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Andrew Geddes (artist)

Self portrait (c. 1815)

Andrew Geddes (5 Apr 1783 – 5 May 1844) was a Scottish portrait painter and etcher.

Contents

  • Life 1
  • Work 2
  • References 3
  • Further reading 4
  • External links 5

Life

Geddes was born in Edinburgh. After receiving a good education in the high school and in the University of Edinburgh, he was for five years in the excise office, in which his father held the post of deputy auditor.

After the death of his father, who had opposed his desire to become an artist, he went to London and entered the Royal Academy schools. His first contribution to the exhibitions of the Royal Academy, a St John in the Wilderness, appeared at Somerset House in 1806, and from that year onwards Geddes was a fairly constant exhibitor of figure-subjects and portraits. His well-known portrait of David Wilkie, with whom he was on terms of intimacy, was at the Royal Academy in 1816. He alternated for some years between London and Edinburgh, with some excursions on the Continent, but in 1831 settled in London, and was elected associate of the Royal Academy in 1832; and he died in London of consumption in 1844.

Geddes was the father-in-law of the artist William Collins and grandfather of the writer Wilkie Collins.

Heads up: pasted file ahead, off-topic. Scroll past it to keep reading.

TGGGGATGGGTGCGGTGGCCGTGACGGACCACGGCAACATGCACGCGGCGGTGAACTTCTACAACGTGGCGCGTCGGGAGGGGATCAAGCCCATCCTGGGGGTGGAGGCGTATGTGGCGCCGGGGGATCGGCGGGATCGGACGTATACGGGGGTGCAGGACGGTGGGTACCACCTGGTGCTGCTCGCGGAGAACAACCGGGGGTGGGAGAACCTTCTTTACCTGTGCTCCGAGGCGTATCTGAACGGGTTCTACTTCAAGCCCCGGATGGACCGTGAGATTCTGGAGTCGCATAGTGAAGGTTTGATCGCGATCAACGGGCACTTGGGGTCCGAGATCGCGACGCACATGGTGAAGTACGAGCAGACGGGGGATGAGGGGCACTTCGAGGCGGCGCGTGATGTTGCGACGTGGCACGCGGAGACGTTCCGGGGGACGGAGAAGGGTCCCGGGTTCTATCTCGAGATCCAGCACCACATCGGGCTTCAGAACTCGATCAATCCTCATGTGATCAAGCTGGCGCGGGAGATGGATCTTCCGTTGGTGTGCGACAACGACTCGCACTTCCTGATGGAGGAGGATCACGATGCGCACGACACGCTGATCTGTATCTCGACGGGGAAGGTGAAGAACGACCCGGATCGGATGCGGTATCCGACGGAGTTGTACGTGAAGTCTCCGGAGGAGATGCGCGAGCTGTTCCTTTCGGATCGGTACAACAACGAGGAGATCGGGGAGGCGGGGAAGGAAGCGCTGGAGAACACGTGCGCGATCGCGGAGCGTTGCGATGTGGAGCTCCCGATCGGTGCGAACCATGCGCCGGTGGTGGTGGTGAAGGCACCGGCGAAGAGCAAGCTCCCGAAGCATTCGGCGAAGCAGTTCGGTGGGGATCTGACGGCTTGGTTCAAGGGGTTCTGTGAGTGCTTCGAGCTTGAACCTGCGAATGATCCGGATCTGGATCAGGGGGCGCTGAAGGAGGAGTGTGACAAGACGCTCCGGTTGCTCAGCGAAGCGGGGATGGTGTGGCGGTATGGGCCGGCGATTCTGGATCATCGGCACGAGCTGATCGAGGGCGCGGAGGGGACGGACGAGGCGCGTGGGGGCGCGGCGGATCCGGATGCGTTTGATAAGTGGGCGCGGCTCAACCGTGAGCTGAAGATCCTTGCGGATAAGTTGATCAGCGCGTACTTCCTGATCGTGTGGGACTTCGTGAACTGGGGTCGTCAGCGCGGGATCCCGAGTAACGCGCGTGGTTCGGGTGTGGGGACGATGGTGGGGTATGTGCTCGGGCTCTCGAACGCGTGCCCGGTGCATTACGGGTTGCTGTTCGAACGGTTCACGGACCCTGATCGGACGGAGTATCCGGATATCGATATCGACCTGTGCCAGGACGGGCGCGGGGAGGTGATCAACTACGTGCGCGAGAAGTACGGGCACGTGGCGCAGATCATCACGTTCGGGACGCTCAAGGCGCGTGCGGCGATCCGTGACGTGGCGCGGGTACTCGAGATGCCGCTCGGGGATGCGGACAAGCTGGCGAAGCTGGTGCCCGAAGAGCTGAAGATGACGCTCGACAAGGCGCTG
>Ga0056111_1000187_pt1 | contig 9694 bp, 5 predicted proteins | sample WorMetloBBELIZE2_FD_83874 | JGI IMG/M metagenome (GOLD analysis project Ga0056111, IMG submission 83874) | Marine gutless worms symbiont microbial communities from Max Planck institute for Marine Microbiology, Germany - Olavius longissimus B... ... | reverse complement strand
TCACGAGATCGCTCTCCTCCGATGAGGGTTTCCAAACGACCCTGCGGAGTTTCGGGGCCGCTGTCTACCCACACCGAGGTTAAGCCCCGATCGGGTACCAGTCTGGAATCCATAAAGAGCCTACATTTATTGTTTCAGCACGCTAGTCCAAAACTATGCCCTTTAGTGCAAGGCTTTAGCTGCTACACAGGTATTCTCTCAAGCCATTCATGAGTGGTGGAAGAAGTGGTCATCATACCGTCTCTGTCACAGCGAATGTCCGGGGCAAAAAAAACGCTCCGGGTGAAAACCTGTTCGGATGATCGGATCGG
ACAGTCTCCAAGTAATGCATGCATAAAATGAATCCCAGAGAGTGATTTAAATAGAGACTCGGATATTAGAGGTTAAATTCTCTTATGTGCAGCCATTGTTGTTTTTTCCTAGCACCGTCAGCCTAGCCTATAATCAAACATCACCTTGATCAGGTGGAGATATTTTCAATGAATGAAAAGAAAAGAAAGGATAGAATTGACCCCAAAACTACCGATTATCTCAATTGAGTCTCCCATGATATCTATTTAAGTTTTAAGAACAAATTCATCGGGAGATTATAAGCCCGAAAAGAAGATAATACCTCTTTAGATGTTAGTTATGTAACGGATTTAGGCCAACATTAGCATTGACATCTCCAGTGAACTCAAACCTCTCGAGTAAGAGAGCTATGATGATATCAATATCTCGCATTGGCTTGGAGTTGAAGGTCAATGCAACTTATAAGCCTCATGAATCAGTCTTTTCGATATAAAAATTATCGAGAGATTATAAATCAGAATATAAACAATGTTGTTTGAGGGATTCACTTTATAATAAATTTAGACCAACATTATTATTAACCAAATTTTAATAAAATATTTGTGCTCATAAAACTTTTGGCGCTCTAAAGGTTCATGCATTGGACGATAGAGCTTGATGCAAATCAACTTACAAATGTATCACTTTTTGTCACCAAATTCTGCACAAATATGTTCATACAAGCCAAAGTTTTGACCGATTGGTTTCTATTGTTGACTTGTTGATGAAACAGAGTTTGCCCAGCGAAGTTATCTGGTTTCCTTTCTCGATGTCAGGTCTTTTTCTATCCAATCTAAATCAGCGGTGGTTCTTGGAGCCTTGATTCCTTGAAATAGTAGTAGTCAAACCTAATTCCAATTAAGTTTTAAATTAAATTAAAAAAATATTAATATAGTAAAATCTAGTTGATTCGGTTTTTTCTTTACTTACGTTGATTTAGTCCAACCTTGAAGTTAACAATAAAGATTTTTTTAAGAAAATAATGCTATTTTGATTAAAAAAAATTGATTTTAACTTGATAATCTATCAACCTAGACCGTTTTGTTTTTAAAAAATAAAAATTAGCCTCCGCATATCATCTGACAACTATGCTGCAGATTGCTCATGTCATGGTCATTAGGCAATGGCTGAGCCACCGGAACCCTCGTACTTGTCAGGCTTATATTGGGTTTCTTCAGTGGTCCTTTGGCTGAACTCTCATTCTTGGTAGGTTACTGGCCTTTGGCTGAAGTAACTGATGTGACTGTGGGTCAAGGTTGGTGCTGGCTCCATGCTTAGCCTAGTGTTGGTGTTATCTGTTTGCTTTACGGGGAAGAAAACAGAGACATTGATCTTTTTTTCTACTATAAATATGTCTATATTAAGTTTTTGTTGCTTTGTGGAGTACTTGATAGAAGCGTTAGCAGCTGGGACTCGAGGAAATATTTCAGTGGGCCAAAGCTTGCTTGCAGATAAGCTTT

Work

A very able executant, a good colorist, and a close student of character, he made his chief success as a portrait-painter, but he produced occasional figure subjects and landscapes, and executed some admirable copies of the old masters as well. He was also a good etcher. His portrait of his mother, and a portrait study, called Summer, are in the National Gallery of Scotland, and his portrait of Sir Walter Scott is in the Scottish National Portrait Gallery.

References

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Further reading

  • Geddes, Adela Plimer. Memoir of the Late Andrew Geddes, Esq., A.R.A. (London: W. Clowe, 1844).
  •    
  • Smailes, Helen. Andrew Geddes, 1783–1844: Painter-printmaker: a man of pure taste (National Galleries of Scotland, 2001).

External links

  • Andrew Geddes online (ArtCyclopedia)
  • Andrew Geddes (The Walter Scott Digital Archive)
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